Using Generative AI for Small Enterprises and Individual Developers

Generative AI has the potential to greatly enhance human productivity, but the development and training of foundation models can be challenging for many enterprises and individual developers. The two main challenges are collecting the necessary training data and the cost of resources for training. However, the value of generative AI technologies remains high, and there are ways for small enterprises and individual developers to incorporate it into their applications.

Customizing Foundation Models

One approach is to create and deploy custom versions of larger foundation models. While it requires a significant investment and effort to develop new generative AI models, starting with a large foundation model can save development time and effort. By customizing the model to fit specific use cases, enterprises and developers can find the best fit for their requirements and budget.

This approach also provides flexibility in infrastructure by using existing CPUs or AI accelerators instead of specific GPUs, which may be in short supply. By focusing on the specific use case and narrowing the scope, developers can maximize project flexibility while using open, standards-based software and ubiquitous hardware.

Defining the Use Case

Defining a use case is crucial in software development, as it defines the characteristics of the target user, the problem to be solved, and how the application will be used. Similarly, in generative AI projects, defining a use case can reduce the size, compute requirements, and energy consumption of the AI model. This also leads to reduced development effort and costs.

There are several factors to consider when defining a use case for generative AI:

  • Data requirements: What data is necessary and available for training? Is the data structured or unstructured? Are there any regulations or restrictions?
  • Model requirements: Consider the size, performance, openness, and explainability of the model.
  • Application requirements: Think about the accuracy, latency, privacy, and safety standards that must be met.
  • Compute requirements: Determine the compute resources needed to meet the requirements.

Once these factors are understood, enterprises and developers can have productive conversations to define and scope the project requirements.

Optimizing with Intel AI Tools

Intel provides a range of AI hardware options for various compute requirements. They also offer optimized versions of data analysis and AI tools to help teams get the most out of their hardware. Additionally, Intel provides optimized models that are ranked highly in the AI community.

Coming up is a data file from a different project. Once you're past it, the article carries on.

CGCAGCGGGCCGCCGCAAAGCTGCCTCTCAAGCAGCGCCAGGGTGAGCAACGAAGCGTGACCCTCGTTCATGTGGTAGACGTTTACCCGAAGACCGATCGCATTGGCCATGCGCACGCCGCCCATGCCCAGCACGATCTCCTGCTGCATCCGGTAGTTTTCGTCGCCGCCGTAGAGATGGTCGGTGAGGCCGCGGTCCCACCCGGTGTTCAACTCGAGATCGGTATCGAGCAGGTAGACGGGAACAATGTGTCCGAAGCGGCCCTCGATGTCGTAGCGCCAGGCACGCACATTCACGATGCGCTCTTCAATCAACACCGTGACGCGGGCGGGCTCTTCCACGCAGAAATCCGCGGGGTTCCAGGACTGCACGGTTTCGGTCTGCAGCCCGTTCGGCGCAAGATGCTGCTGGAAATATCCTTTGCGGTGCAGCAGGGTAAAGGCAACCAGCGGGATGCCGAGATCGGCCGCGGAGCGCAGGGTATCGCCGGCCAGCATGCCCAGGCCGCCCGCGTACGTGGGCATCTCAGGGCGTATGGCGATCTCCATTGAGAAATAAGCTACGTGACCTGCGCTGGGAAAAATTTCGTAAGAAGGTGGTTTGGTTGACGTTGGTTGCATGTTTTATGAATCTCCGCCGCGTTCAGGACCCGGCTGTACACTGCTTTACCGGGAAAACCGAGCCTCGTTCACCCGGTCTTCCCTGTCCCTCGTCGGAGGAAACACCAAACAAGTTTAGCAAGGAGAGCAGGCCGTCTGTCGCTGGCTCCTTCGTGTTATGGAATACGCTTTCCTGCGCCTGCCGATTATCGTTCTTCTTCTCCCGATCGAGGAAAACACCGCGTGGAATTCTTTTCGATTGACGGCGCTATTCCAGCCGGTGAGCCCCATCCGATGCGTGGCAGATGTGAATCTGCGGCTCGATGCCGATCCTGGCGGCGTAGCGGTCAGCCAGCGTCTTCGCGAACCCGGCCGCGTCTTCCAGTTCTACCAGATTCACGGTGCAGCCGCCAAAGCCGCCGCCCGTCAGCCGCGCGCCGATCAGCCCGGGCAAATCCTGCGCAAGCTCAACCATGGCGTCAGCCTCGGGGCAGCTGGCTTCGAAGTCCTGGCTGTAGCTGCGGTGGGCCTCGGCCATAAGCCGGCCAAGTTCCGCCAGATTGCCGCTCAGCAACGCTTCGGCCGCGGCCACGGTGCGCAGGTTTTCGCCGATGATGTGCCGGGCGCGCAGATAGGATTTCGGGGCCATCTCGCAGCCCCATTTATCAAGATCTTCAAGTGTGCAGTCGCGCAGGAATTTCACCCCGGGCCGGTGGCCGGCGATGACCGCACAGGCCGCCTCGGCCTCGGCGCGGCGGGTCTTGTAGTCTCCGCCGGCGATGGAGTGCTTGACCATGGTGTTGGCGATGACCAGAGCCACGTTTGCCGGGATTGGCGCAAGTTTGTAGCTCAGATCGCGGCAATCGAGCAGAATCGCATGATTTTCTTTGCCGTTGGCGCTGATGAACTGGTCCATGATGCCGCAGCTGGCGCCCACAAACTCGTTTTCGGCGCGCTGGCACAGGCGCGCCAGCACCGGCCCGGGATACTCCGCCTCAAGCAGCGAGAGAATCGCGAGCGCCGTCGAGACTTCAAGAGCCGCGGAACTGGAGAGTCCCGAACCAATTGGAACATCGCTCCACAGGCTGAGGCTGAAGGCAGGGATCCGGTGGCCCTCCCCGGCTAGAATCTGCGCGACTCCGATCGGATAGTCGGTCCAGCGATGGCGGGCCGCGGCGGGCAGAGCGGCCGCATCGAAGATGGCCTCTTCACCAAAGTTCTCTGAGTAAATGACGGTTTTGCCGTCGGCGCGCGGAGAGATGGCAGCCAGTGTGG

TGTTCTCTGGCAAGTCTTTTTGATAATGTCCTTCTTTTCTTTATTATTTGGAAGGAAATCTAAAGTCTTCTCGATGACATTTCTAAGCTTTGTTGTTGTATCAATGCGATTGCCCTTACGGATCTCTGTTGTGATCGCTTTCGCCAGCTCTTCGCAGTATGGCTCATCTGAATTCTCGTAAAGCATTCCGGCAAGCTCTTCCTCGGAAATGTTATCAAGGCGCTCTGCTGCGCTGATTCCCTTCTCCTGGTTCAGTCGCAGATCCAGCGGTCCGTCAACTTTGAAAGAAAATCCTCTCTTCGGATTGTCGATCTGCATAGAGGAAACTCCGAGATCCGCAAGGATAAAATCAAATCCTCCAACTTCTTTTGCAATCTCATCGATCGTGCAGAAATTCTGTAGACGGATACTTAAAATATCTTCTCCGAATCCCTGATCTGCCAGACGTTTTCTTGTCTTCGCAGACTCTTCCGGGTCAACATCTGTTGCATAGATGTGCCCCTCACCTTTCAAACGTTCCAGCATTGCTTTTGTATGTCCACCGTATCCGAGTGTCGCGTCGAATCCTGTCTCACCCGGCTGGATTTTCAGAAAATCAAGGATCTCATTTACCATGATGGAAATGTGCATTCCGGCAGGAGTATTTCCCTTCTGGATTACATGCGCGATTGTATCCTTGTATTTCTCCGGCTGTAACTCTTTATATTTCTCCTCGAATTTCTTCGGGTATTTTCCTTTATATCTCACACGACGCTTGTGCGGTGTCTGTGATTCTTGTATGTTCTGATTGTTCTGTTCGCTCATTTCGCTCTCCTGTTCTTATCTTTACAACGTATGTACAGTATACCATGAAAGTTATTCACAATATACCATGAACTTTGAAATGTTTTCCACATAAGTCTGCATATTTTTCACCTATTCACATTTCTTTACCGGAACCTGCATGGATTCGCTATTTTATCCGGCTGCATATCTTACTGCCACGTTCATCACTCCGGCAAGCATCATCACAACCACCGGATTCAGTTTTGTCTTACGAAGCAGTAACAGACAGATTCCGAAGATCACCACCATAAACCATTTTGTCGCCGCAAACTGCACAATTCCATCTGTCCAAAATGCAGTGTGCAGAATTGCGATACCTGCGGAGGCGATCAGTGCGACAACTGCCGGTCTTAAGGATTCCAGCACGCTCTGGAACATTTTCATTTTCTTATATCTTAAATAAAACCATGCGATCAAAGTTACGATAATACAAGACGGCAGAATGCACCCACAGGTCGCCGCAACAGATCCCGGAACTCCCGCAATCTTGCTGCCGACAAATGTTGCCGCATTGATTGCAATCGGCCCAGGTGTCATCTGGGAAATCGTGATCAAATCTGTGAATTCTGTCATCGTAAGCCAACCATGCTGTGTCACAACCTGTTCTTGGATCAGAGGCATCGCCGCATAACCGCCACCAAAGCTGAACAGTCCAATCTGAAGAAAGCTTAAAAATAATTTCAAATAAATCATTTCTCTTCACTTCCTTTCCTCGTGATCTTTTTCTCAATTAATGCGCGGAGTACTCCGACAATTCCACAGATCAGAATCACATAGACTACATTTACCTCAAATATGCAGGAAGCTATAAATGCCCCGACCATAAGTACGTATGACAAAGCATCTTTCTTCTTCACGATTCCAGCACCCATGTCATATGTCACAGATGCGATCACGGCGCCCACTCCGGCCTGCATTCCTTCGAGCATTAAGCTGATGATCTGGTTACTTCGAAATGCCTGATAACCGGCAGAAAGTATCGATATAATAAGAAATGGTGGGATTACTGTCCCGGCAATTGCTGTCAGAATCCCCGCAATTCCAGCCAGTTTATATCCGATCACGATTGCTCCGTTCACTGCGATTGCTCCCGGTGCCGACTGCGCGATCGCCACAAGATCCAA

Intel’s AI tools, together with those provided by its developer ecosystem, can satisfy application accuracy, latency, and security considerations. Starting with pre-trained models and using Intel-optimized tools for data processing and fine-tuning can help enterprises and developers customize the models to their specific use cases.

Intel’s optimizations in open source AI frameworks like TensorFlow, PyTorch, and DeepSpeed also contribute to efficient model development.

Generative AI Use Cases

There are several use case examples for generative AI in industries like customer service, retail, and healthcare.

Chatbots based on large language models can improve customer service efficiency by providing instant answers to common questions. Fine-tuning and retrieval methods can customize the foundation model to suit specific business needs. Retailers can use generative AI to offer their customers a more immersive online experience, such as virtual fitting rooms. In healthcare, generative AI can be combined with real-time patient monitoring data to generate personalized reports and interventions.

Considerations for Deployment

When deploying generative AI applications, it’s important to consider the compute requirements and costs for ongoing inference operations. Model optimization techniques like quantization can help reduce latency and inference compute costs.

Choosing the right starting point for the foundation model and customizing it to fit the specific use case is crucial. Intel’s AI tools and frameworks are designed to optimize for deployment across a variety of edge devices without the need for low-level code rewriting.

By defining a clear use case, taking advantage of pre-trained models, using Intel-optimized tools and frameworks, and considering compute requirements, enterprises and individual developers can efficiently incorporate generative AI into their applications.

With the right approach and tools, generative AI can become accessible to small enterprises and individual developers, enabling them to leverage the power of AI for increased productivity and innovation.

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